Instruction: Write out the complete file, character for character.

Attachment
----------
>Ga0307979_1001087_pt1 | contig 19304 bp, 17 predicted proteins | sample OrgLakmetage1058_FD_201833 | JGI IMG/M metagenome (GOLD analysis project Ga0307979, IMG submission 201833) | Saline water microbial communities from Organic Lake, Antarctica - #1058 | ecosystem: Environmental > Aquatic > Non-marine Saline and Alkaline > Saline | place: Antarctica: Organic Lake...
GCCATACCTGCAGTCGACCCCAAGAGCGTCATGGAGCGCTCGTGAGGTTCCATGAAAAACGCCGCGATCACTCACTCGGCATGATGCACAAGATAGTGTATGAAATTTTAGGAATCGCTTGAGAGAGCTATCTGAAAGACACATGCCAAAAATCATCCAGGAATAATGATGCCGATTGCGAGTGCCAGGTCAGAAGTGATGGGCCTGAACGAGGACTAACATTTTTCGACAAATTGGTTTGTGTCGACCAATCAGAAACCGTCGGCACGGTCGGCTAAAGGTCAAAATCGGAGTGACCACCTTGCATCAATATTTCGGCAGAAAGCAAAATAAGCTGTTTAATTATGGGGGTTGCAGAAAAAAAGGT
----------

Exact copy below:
>Ga0307979_1001087_pt1 | contig 19304 bp, 17 predicted proteins | sample OrgLakmetage1058_FD_201833 | JGI IMG/M metagenome (GOLD analysis project Ga0307979, IMG submission 201833) | Saline water microbial communities from Organic Lake, Antarctica - #1058 | ecosystem: Environmental > Aquatic > Non-marine Saline and Alkaline > Saline | place: Antarctica: Organic Lake...
GCCATACCTGCAGTCGACCCCAAGAGCGTCATGGAGCGCTCGTGAGGTTCCATGAAAAACGCCGCGATCACTCACTCGGCATGATGCACAAGATAGTGTATGAAATTTTAGGAATCGCTTGAGAGAGCTATCTGAAAGACACATGCCAAAAATCATCCAGGAATAATGATGCCGATTGCGAGTGCCAGGTCAGAAGTGATGGGCCTGAACGAGGACTAACATTTTTCGACAAATTGGTTTGTGTCGACCAATCAGAAACCGTCGGCACGGTCGGCTAAAGGTCAAAATCGGAGTGACCACCTTGCATCAATATTTCGGCAGAAAGCAAAATAAGCTGTTTAATTATGGGGGTTGCAGAAAAAAAGGT